For those of you who regularly read my blog you know, I think about standards based grading OFTEN! The other topic I am obsessed with is HOMEWORK. Last May, one of my favorite education bloggers, Joe Bower wrote this piece on opting out of homework:
Alfie Kohn's "Opt Out of Homework" letter shared by Joe Bower
If you read the comments you will notice the long one I posted. I have not done much writing here about homework. I am not sure if it is because I feel it is not a battle worth picking since my views go against the mainstream thoughts of most educators. Or if it has just taken a backseat to my need to write about other topics. I have been collecting blog posts and articles for the better part of 2 years which are here for you to explore:
Kristen's Evernote Standards Based Grading and Homework Notebook
The resources I have been collecting (and obsessively continue to collect) have provided a burden of proof for me to share with those who question my philosophy on all things related to homework and standards based grading. They have also given me enough peace that I haven't felt the need to push my views here or anywhere else except when I have to defend myself. Interestingly two things happened this week that have awoken a sleeping giant and require my immediate attention.
Last week the second EVER chat for #sbgchat on twitter addressed homework:
Storify Archive of #sbgchat on Homework 03/20/13
It was a lively discussion that blew my mind with the speed of the chat and resources and thoughtful comments. It also created a fire in my gut that told me I need to advocate for my views on homework. Two days after that chat I received my son's first grade progress report in which he scored an S- for homework. I would like to say that a light bulb sparked, however, it was more like an explosion of some sort. So here goes another one of my "I Believe" rants which will be followed by a reflection on homework as the parent of a first grade student.
- I believe that students should read or be read to at home everyday for at least 30 minutes (any type of media) and discuss, debate, question, with family members what they have read for an additional 10-15 minutes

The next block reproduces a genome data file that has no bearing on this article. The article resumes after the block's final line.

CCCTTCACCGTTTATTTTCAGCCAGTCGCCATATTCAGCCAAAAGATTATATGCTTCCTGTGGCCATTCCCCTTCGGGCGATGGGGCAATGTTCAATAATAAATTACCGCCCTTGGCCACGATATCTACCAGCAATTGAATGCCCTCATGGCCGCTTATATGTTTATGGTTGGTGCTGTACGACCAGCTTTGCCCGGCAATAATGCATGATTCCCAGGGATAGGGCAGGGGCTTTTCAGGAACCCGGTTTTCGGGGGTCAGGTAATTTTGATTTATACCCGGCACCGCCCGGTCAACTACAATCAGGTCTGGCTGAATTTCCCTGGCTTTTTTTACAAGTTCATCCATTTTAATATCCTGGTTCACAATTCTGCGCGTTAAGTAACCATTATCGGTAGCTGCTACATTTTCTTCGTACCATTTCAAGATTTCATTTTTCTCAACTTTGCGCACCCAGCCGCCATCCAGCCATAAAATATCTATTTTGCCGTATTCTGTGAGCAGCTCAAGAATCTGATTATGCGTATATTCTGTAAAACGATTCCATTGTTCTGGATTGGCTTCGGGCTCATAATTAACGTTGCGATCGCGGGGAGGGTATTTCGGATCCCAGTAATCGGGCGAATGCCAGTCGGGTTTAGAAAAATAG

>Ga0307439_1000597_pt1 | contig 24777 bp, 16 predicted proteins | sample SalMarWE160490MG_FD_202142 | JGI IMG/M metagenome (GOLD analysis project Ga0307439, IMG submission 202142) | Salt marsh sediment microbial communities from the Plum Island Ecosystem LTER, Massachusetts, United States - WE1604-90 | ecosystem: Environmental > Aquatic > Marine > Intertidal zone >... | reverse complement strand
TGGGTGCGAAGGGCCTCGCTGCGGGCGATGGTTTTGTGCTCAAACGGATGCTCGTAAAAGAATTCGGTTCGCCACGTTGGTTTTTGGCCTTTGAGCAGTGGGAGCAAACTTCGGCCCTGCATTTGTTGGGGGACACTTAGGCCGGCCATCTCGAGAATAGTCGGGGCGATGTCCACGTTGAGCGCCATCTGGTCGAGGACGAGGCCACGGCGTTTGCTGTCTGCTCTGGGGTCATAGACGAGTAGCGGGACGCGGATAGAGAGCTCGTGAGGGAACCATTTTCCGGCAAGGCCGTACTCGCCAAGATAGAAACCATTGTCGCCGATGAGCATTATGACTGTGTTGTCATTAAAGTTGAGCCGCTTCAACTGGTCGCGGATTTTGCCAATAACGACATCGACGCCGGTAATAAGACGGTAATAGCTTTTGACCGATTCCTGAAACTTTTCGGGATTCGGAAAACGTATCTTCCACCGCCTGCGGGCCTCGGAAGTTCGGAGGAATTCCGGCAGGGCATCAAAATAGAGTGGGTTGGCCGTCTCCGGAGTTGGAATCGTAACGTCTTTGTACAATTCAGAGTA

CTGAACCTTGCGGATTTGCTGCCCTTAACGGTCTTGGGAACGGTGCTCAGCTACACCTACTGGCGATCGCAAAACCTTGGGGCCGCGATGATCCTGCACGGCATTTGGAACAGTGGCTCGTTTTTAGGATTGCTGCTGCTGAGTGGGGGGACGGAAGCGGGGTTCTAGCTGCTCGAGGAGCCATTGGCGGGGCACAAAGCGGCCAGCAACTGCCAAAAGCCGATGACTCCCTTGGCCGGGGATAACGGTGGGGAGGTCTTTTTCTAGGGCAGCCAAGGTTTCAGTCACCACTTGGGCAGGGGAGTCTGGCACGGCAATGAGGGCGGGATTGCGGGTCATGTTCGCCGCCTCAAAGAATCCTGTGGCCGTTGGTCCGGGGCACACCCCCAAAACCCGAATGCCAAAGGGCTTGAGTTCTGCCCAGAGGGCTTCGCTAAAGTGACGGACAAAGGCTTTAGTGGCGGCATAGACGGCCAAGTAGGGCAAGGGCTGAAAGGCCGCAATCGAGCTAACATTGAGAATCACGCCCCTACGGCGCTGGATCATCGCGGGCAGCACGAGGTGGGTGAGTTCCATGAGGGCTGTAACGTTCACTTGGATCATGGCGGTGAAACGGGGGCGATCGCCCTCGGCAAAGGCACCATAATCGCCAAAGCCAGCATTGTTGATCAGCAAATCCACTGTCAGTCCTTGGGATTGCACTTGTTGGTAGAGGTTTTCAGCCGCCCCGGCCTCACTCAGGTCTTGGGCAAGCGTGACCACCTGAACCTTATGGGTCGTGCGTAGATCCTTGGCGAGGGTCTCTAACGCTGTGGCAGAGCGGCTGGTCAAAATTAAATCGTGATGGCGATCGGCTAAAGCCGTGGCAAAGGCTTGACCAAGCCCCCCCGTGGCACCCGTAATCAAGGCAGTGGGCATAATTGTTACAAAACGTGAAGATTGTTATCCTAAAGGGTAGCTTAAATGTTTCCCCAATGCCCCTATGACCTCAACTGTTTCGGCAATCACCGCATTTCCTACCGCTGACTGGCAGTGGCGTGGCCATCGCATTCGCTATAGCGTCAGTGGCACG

- I believe that students should have at least an hour of time to unwind or do whatever they choose
- I believe that students should actively participate in some sort of family ritual every day (including preparing dinner, attending sporting events, attending other events, helping with chores, caring for animals, any other family time/event)
- I believe that students should get a minimum of 8 hours of sleep a night
- I believe that if students do all of the above, they will have not other time for "homework"
- I believe that if students spend more than an hour on homework a night they are wasting their time.
Ouch, I am going to hear it on these! First, the kiddos who are going to stay up until all hours of the night completing the homework you assign already know the material and most likely do not need the practice. The ones who do need the practice will not do it anyway, nor will they do any of the things I mentioned above. So, homework punishes the high achieving students by taking ALL of their quality family time and free time when they should be rewarded for their hard work during the school day. The students who "need" homework" are usually the ones not completing it because they do not have the support at home. They do not even do the things I mentioned above because their parents are usually working, and the student has to take care of siblings and/or cook dinner and/or be the parent.
Please don't get me started on the responsibility argument! It is an illusion to think that we can make anyone do anything, even our students. This I have learned by becoming a parent. The last thing I want my son to be is a blind rule follower. I want him to be a thinker, problem-solver, questioner, creator, builder, includer, writer, reader, information consumer, member of a community, and contributer. Because he is an individual there is no way to standardize this. Unfortunately, school tries to.
As I write this I have come to a realization, I do not fit into the system of school as an educator and as a parent. Sadly, I have found that is also true for my son. I just noticed the connection at this very moment. Neither one of us truly fits in, in my case I can adjust as needed. But for my son, is writing an "Opting Out of Homework" letter to his teacher going to be enough?